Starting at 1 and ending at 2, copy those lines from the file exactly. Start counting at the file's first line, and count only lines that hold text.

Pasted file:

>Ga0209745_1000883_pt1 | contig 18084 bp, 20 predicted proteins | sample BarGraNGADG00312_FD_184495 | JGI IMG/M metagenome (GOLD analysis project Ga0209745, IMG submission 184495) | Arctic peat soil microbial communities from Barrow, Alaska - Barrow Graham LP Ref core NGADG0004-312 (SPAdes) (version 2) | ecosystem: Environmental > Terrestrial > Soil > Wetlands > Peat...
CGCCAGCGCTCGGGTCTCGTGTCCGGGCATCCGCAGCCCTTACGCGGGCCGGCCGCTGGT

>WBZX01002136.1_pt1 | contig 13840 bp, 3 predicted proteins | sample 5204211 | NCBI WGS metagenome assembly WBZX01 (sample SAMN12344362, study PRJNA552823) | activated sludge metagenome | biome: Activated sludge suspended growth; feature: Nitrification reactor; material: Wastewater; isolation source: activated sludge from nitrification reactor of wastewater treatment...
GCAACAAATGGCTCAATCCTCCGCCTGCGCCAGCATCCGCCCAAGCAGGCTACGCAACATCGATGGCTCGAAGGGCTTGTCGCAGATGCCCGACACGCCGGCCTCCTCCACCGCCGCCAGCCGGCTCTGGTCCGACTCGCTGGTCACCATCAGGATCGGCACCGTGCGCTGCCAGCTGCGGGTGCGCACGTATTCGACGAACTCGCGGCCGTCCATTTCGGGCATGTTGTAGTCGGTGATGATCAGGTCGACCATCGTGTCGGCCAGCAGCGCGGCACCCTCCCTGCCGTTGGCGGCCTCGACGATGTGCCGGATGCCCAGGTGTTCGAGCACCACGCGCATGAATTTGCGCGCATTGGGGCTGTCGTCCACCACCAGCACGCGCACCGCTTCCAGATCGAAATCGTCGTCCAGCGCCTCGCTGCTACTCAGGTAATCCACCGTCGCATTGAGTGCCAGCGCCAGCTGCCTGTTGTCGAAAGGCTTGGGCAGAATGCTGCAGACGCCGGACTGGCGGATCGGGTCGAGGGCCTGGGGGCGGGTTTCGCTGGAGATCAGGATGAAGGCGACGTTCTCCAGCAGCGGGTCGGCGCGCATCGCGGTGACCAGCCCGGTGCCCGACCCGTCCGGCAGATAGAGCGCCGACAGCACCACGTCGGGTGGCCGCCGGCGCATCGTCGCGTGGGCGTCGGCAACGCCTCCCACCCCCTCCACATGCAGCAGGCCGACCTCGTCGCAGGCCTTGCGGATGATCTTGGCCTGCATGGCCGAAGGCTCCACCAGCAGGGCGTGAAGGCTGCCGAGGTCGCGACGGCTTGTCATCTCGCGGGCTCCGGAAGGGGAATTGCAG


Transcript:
>Ga0209745_1000883_pt1 | contig 18084 bp, 20 predicted proteins | sample BarGraNGADG00312_FD_184495 | JGI IMG/M metagenome (GOLD analysis project Ga0209745, IMG submission 184495) | Arctic peat soil microbial communities from Barrow, Alaska - Barrow Graham LP Ref core NGADG0004-312 (SPAdes) (version 2) | ecosystem: Environmental > Terrestrial > Soil > Wetlands > Peat...
CGCCAGCGCTCGGGTCTCGTGTCCGGGCATCCGCAGCCCTTACGCGGGCCGGCCGCTGGT